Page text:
On March 15, Daniel Cardinal DiNardo, president of the United States Conference of Catholic Bishops and Archbishop of Galveston-Houston, spoke to the Boston College community about friendship in the Gospel of John. Cardinal DiNardo claimed that there is “something about John’s Gospel that is special.” Drawing on Scripture and the early Church Fathers, the Cardinal presented a long meditation on the Church, rooted in one word: caritas.
by Tess Daniels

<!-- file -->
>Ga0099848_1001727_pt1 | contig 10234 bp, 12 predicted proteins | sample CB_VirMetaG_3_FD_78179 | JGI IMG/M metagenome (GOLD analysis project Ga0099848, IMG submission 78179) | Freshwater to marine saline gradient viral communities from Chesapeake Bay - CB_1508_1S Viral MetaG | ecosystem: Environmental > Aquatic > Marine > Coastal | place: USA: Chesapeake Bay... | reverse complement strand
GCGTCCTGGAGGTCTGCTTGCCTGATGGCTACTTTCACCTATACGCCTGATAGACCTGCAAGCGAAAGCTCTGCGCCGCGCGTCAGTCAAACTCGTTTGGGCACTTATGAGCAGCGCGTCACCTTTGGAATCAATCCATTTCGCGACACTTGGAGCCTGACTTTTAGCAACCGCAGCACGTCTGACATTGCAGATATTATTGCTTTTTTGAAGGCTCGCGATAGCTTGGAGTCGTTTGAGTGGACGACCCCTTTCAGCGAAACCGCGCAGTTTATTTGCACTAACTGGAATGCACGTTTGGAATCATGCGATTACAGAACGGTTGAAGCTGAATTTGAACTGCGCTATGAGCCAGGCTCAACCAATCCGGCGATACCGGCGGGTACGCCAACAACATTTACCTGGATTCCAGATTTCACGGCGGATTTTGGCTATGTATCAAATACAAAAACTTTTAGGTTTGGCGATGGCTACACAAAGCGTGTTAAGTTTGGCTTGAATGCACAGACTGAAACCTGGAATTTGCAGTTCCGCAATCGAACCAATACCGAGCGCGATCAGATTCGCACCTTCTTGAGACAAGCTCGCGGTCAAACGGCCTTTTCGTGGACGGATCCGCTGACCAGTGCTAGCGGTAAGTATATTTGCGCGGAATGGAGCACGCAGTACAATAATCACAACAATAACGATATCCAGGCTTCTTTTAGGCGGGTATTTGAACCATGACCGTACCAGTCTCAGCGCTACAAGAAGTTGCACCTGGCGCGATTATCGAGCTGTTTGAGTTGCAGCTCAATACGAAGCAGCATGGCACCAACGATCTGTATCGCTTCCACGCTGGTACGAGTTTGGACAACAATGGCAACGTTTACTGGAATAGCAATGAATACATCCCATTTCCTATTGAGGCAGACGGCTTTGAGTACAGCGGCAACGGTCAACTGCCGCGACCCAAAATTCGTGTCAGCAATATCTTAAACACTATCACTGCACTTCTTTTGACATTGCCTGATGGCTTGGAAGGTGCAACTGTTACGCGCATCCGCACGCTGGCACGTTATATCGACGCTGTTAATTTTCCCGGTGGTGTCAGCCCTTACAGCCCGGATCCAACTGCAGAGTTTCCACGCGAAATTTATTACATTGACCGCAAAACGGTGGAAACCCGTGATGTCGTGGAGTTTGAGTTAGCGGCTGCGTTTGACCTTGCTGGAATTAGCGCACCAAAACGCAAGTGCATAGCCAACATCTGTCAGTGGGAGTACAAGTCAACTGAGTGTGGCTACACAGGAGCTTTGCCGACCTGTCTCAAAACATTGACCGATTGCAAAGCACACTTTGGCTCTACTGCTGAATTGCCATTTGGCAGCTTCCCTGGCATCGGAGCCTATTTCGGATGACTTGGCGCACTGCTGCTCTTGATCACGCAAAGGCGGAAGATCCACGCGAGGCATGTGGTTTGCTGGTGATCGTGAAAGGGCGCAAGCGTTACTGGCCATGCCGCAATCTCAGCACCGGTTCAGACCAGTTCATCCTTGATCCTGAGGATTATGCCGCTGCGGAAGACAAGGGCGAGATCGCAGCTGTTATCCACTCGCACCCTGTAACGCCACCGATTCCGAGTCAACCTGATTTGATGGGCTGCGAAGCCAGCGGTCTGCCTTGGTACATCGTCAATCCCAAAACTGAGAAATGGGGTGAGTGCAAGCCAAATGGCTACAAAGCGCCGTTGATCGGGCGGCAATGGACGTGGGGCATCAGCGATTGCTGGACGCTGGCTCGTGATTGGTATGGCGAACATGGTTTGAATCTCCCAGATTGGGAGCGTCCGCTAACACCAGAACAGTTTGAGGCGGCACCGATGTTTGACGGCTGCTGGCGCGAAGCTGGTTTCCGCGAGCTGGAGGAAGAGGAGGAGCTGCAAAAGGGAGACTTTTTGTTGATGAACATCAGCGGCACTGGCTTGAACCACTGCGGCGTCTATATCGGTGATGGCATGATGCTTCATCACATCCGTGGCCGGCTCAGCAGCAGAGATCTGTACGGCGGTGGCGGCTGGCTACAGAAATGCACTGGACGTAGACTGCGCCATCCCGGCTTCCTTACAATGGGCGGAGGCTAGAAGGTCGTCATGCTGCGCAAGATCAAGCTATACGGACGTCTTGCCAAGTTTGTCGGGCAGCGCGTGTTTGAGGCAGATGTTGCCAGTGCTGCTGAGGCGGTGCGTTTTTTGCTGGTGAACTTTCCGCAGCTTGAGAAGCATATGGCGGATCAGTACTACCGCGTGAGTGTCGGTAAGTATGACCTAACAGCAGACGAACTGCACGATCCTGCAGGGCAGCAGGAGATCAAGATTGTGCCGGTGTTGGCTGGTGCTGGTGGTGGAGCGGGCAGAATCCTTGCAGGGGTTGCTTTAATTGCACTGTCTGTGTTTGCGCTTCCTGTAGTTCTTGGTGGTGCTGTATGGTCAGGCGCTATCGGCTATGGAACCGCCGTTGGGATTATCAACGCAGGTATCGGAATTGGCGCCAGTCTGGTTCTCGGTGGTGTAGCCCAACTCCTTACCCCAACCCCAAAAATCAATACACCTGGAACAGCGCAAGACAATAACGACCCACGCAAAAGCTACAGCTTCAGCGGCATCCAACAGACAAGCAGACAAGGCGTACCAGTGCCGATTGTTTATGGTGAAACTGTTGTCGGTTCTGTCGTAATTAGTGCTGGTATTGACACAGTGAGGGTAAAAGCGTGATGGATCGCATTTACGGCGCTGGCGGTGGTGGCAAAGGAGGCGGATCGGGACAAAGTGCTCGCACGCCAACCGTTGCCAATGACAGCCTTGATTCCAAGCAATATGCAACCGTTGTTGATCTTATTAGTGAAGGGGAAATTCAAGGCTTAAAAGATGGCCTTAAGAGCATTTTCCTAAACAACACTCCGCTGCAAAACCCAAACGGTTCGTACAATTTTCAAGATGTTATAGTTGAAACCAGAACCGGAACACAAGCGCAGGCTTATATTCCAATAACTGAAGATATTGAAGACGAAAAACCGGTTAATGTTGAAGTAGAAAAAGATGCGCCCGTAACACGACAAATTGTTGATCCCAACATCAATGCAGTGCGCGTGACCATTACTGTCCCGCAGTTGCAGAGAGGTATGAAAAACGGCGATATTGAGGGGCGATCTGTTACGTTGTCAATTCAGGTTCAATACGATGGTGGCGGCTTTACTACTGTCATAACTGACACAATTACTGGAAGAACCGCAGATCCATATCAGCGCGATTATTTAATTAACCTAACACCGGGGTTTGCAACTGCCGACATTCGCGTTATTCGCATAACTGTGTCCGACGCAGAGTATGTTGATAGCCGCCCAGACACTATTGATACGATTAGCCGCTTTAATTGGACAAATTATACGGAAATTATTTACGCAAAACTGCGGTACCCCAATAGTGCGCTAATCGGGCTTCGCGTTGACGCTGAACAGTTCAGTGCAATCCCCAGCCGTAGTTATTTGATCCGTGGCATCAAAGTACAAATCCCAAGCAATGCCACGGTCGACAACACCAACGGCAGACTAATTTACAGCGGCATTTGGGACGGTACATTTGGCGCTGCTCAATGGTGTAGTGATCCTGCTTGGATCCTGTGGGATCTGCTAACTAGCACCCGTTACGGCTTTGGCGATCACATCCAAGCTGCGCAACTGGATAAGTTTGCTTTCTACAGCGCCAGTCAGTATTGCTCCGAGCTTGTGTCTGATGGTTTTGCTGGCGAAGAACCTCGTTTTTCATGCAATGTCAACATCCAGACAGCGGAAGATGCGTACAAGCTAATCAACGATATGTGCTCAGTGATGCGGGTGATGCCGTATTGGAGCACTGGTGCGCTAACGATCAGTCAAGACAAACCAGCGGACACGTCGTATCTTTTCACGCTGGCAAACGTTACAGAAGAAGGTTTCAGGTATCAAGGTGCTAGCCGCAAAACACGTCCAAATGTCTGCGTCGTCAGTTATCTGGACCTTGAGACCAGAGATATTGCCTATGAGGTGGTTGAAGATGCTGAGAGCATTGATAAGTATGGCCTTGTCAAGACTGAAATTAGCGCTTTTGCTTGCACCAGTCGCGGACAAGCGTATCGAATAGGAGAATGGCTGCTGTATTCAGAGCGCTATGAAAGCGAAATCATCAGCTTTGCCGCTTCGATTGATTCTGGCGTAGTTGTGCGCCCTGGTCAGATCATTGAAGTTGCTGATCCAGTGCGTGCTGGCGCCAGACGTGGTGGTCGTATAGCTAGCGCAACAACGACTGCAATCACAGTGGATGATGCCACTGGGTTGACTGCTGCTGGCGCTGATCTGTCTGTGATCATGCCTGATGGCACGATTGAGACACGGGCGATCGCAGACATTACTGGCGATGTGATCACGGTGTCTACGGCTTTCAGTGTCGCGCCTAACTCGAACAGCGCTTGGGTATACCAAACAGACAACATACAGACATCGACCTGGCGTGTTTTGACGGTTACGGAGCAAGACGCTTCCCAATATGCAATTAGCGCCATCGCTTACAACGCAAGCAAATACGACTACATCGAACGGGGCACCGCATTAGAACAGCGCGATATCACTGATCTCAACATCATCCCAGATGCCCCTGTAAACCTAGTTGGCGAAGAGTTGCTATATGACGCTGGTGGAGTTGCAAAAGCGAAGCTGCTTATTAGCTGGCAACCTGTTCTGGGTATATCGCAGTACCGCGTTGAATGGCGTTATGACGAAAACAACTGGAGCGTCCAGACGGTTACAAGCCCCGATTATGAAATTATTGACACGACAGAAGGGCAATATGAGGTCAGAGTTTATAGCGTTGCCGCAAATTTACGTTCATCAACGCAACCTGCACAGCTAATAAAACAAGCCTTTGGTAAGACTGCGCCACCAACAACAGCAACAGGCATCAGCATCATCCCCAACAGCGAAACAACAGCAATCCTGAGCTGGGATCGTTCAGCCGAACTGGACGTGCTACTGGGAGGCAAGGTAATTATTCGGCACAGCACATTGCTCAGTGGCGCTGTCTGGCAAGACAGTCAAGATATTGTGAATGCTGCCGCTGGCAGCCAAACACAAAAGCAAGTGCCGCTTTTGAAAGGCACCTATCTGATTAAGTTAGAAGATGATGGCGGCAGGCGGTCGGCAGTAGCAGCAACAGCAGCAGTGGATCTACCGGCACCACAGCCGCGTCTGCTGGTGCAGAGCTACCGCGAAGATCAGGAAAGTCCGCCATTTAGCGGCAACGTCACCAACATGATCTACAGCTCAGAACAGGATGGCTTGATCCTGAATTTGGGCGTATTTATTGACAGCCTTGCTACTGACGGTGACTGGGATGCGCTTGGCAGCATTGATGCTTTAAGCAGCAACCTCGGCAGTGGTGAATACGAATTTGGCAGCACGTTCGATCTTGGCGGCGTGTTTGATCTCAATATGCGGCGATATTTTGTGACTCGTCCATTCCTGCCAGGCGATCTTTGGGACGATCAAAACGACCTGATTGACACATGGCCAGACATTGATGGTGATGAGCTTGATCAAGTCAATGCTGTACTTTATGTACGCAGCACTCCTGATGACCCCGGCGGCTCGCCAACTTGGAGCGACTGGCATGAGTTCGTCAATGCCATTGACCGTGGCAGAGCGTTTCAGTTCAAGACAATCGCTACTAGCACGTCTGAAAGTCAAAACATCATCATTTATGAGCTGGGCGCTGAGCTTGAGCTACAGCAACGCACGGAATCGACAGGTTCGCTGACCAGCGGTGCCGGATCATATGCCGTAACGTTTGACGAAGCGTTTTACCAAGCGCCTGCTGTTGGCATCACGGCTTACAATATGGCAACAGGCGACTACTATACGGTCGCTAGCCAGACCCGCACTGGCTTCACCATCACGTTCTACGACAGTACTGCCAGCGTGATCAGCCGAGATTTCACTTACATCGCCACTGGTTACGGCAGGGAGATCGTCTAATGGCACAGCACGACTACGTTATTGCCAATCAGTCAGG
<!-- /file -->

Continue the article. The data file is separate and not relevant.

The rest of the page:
On March 1, Pope Francis celebrated the five-year anniversary of his election to the papacy. With this milestone comes an examination of Francis’s accomplishments and controversies. Francis, though a hugely influential and compelling figure, has nonetheless had his fair share of criticism. He is seen by the world as a reformer pope—a humble, highly educated, genial Jesuit who seems to depart from the practices of previous pontiffs. On the other hand, traditionalist Catholics have objected to Francis’ agenda, arguing that a pope should deliver doctrinal and moral clarity, and Francis’s policy has blurred Catholic teachings.